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Scarecrow on Seattle: HARRY IN YOUR POCKET

For the past few years, Scarecrow Video has been contributing reviews of movies made in the Pacific Northwest to the Seattle Office of Film + Music's e-newsletter. We're now proud to be able to share these reviews on our site as well.






Harry in Your Pocket (1973)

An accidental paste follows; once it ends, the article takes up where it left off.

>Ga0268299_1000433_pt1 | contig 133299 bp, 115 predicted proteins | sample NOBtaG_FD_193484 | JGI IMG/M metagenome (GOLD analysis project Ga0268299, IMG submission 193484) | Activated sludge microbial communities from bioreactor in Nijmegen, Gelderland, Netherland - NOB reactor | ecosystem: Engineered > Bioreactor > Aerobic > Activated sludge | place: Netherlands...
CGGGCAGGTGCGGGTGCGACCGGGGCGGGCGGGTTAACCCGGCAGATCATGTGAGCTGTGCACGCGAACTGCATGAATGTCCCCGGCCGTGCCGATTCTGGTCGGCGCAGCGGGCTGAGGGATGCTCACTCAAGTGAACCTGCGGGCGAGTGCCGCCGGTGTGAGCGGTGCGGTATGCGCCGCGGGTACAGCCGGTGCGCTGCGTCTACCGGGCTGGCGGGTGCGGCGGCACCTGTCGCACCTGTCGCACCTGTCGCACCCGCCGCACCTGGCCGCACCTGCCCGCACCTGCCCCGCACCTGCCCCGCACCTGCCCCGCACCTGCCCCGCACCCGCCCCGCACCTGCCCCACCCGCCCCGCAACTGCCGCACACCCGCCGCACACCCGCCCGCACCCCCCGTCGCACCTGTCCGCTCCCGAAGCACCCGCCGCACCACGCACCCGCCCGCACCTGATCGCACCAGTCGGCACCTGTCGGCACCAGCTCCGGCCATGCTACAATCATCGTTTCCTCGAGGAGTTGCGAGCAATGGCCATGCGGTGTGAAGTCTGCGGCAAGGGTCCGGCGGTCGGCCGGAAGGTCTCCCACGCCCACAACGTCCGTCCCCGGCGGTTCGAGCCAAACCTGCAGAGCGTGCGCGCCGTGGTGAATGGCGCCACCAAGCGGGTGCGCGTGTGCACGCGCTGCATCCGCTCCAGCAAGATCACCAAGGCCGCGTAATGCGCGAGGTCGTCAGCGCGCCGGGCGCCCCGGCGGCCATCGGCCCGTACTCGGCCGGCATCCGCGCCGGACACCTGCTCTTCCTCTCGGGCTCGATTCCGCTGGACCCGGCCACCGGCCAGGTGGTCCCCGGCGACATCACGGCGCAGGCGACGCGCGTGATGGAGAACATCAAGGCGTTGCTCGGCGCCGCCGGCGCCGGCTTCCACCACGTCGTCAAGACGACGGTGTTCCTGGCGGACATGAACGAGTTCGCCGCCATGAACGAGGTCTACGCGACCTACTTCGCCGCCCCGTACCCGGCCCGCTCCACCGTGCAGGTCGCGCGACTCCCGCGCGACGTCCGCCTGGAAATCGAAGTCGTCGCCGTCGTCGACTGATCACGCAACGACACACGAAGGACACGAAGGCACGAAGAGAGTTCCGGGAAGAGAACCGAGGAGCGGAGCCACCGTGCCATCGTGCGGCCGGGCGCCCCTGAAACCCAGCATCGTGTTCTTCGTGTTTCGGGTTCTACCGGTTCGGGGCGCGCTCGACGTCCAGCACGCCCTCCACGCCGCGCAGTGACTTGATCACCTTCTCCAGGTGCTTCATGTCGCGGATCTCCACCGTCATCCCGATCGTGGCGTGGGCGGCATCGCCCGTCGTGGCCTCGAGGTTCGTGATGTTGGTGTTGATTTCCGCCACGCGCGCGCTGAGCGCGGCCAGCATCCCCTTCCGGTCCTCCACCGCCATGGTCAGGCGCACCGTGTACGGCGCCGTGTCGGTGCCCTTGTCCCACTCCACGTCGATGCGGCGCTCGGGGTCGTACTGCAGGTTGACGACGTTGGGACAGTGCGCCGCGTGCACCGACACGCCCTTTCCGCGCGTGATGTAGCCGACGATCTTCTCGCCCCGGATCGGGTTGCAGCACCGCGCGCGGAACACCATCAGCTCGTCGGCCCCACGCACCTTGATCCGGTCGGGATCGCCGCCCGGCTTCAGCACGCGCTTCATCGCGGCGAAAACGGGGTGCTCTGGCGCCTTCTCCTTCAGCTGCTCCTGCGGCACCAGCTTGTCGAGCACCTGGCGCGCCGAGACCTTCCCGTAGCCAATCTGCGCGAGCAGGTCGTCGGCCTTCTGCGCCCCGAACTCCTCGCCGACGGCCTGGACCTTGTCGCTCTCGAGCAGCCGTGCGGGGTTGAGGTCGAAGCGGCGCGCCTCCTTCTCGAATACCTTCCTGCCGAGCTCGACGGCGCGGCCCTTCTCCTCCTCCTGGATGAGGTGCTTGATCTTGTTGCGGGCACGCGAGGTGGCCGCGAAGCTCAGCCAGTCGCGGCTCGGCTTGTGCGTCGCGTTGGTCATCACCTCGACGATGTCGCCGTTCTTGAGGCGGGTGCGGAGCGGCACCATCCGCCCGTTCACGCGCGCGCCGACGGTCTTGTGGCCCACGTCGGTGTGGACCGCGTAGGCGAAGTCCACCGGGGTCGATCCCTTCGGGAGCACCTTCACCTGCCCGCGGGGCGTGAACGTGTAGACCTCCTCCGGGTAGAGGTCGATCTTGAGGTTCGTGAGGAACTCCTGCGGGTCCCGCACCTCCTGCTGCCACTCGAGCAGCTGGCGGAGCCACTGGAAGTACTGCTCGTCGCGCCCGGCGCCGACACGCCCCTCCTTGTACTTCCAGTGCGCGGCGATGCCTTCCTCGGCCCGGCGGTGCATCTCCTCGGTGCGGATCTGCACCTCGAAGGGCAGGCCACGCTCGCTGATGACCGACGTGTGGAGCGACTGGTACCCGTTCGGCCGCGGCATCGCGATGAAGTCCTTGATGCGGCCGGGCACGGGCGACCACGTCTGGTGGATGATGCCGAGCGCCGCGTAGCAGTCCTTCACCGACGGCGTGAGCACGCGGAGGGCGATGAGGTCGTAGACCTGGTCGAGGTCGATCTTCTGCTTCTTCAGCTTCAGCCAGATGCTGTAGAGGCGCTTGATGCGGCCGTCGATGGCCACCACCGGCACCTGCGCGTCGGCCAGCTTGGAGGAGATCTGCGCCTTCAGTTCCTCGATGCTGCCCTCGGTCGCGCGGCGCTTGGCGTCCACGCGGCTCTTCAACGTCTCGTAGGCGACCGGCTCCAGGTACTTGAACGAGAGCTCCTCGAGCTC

Like Cinderella Liberty and McQ, Harry in Your Pocket captures that early seventies Seattle vibe. As a matter of fact, Harry shares some locations with those other films and the trio forms a nice time capsule of Seattle back before it became the high-tech, happening place it is today. James Coburn stars as a master pickpocket named Harry who has the annoying habit of referring to himself in third person. His longtime partner in crime is an elderly fellow named Casey played by Walter Pidgeon (who practically steals the show). When we first meet these two they are at the Sea-Tac Airport hanging around one of the gates. Harry has an elegant room in the Fairmont Olympic Hotel (it was just called The Olympic Hotel back in '73) with a great view of Elliott Bay and downtown Seattle. Harry and Casey soon make the acquaintance of two younger pickpocket wanna-be's named Ray (Michael Sarrazin) and Sandy (Trish Van Devere). We are introduced to Ray and Sandy at Union Station, which is looking pretty sharp even though it was on the verge of being shut down. Harry and Casey take Ray and Sandy under their wing and begin an intensive pickpocket training session in Seattle. The gang practices their trade around Belltown, Downtown, Occidental Park and Pioneer Square. There's lots of vintage Seattle in the background during this portion of the film and Wesley Uhlman (former Seattle mayor) even has a cameo as a potential mark. And what Seattle crime spree would be complete without a ride on the monorail to the Seattle Center? Eventually the thieves start to feel the heat and leave town. First they take a ferry up to Victoria and the gang ends up in Salt Lake City for the film's finale. Harry in Your Pocket is a quirky seventies film with lots of strengths (like Walter Pidgeon and all the great Seattle footage) and some significant weaknesses (wooden acting and an overbearing Lalo Schifrin score). It's clear that the film's director (Bruce Geller, perhaps best known for creating the Mission: Impossible TV series) was inspired by European films like Pickpocket but he's no Bresson. For years Harry in Your Pocket was a hard film to track down but a DVD was recently released as part of MGM's Limited Edition Collection. --Spenser Hoyt


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